In 2013,had decided to move to France, my husband had retired early, and after 15 years as a French teacher; now that the kids had gone to University, it was time for a change.
March 2016 – What a great 50th birthday! A weekend in Paris with my family and life was great!
So… at 50, in France, it was health-check time. Smear test; bowel cancer (or poo) test and of course my first ever mammogram. I was healthy, average weight, never smoked, no family history of any cancer – so I had absolutely no concerns heading to the hospital for my mammogram.
I don’t remember the mammogram being particularly uncomfortable but then again I have very small breasts. I began to get dressed when I was asked to go into the next room to have an ultrasound examination. I hadn’t expected that, but just assumed that this was procedural in France maybe? Every country is different I guess.
Supplemental Ultrasound on Dense Breast/s
The doctor/radiologist examined my left breast thoroughly with the ultrasound gadget and looking at the corresponding image, he did not seem overly concerned, but he was not smiling either. He disappeared to fetch my mammogram images – ‘all clear’ he said (or equivalent in French) He explained, pointing to the screen that he had discovered a small shadow, ‘maybe nothing sinister’ but he wanted to be sure and I needed to go back the following week for a biopsy. He left the room, whilst I got dressed – I began to shake; I gave myself a ‘talking to’ and tried to calm down.
The next day, to keep busy, we decided to go out for the day to explore. There had been a lot of rain that week so we thought it would be a great day to visit the nearby waterfalls. I love taking photos and at Cascades de Gimel, I soon lost sight of my husband as I was dilly-dallying taking pics. I consider myself quite a tough cookie; but I panicked; couldn’t see him anywhere – and then the tears came! Not many – just enough to say to myself, ‘OK Cheryl, you are human, not super-woman, but you are going to be fine and you NEED to be fine for everyone else and importantly for your children’.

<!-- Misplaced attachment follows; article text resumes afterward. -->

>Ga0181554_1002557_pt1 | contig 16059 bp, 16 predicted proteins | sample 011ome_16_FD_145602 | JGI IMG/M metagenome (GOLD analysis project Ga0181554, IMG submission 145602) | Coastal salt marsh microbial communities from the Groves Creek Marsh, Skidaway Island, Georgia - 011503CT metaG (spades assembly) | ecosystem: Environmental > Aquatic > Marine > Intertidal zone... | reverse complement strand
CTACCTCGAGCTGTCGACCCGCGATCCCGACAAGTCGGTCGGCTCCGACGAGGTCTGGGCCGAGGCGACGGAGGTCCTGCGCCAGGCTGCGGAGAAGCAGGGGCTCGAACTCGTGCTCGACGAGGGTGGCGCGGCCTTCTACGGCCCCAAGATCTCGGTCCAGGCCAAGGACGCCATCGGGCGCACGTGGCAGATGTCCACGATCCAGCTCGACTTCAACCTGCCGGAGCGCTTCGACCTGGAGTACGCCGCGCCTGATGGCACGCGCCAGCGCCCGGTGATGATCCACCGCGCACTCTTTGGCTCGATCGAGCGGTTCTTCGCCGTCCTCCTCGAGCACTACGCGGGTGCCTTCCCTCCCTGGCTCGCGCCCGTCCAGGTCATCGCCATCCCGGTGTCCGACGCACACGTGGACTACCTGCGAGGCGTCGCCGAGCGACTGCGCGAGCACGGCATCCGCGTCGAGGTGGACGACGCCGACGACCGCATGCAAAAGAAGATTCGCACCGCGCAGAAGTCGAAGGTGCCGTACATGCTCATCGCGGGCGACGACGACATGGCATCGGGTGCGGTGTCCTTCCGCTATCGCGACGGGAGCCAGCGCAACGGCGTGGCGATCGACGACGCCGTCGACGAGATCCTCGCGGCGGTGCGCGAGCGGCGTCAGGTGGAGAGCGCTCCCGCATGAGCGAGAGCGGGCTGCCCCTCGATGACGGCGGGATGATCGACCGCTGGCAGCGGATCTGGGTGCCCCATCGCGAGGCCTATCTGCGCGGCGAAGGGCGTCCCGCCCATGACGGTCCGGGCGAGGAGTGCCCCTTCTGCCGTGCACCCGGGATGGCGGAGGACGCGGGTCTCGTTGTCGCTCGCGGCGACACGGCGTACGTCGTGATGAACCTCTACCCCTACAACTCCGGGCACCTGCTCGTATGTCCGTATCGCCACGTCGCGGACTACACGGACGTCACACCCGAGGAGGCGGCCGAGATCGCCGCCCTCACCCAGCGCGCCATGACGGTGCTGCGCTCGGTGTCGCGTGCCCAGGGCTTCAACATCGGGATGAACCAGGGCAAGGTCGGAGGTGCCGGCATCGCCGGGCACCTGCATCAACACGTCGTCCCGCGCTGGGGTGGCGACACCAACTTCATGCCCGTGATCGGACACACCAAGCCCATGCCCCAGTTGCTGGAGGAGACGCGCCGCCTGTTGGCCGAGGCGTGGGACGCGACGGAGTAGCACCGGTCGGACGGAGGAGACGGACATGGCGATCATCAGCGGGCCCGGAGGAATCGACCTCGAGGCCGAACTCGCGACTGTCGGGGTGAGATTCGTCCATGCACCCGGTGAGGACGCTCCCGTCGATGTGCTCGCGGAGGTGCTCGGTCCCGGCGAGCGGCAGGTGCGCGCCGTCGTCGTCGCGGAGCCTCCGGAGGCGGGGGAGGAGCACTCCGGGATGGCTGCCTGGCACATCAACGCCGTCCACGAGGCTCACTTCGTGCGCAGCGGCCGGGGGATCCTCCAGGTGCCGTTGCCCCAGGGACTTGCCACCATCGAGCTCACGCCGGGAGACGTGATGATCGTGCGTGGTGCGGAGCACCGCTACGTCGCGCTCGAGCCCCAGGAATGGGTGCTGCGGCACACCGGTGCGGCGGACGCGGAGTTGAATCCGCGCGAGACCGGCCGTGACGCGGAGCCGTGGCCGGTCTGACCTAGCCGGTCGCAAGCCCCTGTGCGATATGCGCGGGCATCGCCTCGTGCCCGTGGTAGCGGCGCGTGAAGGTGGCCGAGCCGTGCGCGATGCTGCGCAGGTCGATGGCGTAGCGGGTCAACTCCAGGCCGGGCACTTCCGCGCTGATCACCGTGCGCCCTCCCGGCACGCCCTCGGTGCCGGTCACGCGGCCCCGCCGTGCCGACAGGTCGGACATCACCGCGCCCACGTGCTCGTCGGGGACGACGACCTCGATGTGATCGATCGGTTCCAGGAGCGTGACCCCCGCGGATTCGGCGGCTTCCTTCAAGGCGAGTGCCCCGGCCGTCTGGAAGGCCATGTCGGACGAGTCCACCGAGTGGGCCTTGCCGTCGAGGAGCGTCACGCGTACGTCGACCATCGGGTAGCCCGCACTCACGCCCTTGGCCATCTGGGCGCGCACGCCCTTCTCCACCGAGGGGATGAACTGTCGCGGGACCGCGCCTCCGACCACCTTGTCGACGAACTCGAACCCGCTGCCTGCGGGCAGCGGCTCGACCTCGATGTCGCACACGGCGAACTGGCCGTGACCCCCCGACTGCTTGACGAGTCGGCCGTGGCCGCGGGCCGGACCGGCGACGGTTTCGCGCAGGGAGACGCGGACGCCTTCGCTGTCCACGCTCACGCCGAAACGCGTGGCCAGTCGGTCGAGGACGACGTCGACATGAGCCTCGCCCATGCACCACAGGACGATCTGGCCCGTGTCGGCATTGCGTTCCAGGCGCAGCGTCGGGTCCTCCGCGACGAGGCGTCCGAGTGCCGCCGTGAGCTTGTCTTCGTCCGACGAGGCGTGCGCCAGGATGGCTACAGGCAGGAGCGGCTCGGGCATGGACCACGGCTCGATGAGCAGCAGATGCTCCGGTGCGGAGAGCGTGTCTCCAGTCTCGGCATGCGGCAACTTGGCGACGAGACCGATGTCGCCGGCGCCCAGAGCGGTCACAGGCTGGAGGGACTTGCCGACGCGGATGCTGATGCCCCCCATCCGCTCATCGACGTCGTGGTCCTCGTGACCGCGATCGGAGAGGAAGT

Gentle Goodbye Hugs
My daughter was coming from Paris and visiting that weekend! She would definitely keep me busy! We decided to keep it quiet about the ‘shadow’ on my boob; after all it was more than likely a fibrous cyst or something?
On the Monday, on route to the train station to drop our daughter, we set off for the hospital for my biopsy, casually telling our daughter, ‘mum has her first mammogram today’ (a little white lie).
‘All OK mum?’ ‘Yes, Bel – fine!’, I said, ‘a bit uncomfortable having your boobs squashed’; little did she know that they had taken 3 biopsies. So off to the train station; big but gentle hugs and we waved her goodbye, relieved that she would not have to endure the week that followed, waiting for results.
The YELLOW PAGES! My local doctor had the results in the village.
One word – ‘cancerous’ – he said. Although I speak perfectly good French, I think he wanted to be sure I understood – no confusion or mixed messages.
I gulped, ‘C’est vrai’! – Really! I exclaimed. No tears. I looked at my husband. My first thought – the kids! How on earth was I going to tell them! A few minutes passed by; we talked about no family history of any cancer; I had never smoked and no, I had not received any accident or any ‘trauma’ to my breast/s.